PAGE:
The role of metrics in evaluating impact performance

So, what were the results of this research? First, there was a striking inconsistency in how impact investors described their use of metrics for tracking success and underperformance in the deal examples requested in the interviews. While 82% of respondents gave an example of a deal where they determined impact success at least partly with impact metrics, only 24% did so in regard to an example of impact underperformance.

The distinction between negative impact and impact underperformance should matter to practitioners.

Interviewees often described cases of underperformance in terms of commercial failure or mismanagement — poor financial returns, low market penetration, managerial incompetence, etc. Also common was a general feeling of mission-misalignment stemming either from a strategic pivot that led to mission drift or from inadequate due diligence. As one respondent explained in reference to an underperformance example, “For me, personally, it was…a bit of a weird deal from the very beginning in terms of not neatly falling into what you would traditionally envision as a positive impact.”

Four Zeros on signs

Based on these findings, it appears to be common practice to measure success with impact metrics but to gauge impact underperformance either with quantitative indicators of business shortcomings or with qualitative information on organizational characteristics. Quantitative impact data — what we typically associate with impact measurement — are generally not utilized in assessments of underperformance. One of the interviewees recognized this pattern from her experience, noting that “the objective of impact data has not been to assess underperformance [but rather] to share success. If there are some really glaring issues, you would see them…through other operational data.”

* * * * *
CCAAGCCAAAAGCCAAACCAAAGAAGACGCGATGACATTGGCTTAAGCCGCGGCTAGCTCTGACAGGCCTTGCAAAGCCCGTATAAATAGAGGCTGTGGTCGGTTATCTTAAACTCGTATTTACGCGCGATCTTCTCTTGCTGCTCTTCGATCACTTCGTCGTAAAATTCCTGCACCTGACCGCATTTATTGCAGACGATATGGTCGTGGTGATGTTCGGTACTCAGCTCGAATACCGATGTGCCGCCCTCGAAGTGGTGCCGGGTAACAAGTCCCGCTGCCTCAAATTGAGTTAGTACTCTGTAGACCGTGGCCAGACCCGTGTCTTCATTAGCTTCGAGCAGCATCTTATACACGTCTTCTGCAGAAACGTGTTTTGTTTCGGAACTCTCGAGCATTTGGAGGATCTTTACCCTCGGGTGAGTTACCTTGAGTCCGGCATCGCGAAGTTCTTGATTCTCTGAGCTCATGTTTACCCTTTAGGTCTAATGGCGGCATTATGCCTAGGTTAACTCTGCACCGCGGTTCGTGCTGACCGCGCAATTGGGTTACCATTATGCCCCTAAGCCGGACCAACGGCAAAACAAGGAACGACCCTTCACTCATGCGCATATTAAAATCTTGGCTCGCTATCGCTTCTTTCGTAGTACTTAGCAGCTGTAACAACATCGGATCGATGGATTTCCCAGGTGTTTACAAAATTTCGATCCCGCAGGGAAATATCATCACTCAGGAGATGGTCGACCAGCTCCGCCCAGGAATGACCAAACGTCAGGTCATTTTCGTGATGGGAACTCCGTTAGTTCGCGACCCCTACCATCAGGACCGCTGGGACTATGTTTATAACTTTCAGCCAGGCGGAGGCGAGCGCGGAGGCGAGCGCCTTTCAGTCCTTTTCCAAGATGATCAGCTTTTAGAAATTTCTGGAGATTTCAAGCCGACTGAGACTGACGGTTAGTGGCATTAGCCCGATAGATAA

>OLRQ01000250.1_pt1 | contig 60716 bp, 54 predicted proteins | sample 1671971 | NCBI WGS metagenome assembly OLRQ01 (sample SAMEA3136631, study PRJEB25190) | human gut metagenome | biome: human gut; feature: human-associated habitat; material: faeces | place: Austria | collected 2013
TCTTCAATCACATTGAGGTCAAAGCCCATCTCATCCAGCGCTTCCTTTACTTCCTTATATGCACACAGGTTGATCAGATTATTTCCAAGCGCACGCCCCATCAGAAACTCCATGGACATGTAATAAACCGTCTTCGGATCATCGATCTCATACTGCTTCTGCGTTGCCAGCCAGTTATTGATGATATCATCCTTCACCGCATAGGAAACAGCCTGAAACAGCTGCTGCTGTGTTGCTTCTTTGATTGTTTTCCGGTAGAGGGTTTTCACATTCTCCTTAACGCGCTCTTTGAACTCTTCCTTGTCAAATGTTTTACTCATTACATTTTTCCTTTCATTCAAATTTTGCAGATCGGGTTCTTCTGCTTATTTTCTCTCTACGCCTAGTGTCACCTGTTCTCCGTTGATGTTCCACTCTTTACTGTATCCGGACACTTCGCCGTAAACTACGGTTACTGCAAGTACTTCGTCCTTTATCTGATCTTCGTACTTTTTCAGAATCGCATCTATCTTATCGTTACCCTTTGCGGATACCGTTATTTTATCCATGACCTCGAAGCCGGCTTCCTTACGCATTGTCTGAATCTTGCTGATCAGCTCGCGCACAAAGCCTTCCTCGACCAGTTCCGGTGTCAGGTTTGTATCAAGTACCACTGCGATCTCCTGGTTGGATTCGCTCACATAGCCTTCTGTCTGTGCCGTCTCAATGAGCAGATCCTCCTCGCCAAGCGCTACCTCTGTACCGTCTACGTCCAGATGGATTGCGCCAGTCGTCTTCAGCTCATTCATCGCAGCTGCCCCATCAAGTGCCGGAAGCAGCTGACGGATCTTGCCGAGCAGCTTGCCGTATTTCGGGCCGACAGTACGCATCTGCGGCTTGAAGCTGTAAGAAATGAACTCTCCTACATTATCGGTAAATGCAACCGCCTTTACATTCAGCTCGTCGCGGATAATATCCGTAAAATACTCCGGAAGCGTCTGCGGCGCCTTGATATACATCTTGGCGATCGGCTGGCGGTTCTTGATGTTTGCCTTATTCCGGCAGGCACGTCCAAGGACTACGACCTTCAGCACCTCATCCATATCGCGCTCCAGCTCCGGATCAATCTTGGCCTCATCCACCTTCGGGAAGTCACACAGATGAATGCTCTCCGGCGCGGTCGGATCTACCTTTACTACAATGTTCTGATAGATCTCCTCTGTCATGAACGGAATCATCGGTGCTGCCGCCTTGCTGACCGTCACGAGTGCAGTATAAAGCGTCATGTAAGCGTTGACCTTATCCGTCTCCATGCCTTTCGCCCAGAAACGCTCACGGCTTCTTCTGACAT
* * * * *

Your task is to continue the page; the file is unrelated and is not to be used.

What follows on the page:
Interviewees also reported that the bulk of impact assessment happens before capital is deployed. As one respondent explained, “I think a lot of investors have already made that decision that good things will happen at the time of the investment.” This finding suggests that most impact investors assume impact performance to be positive as long as (1) they believe in their initial designation of investees as impactful enterprises and (2) these enterprises continue to grow after investment. At that point, impact measurement — largely through data on volume, demographics, and short-term outcomes — serves mainly to reinforce these ex-ante determinations of impact.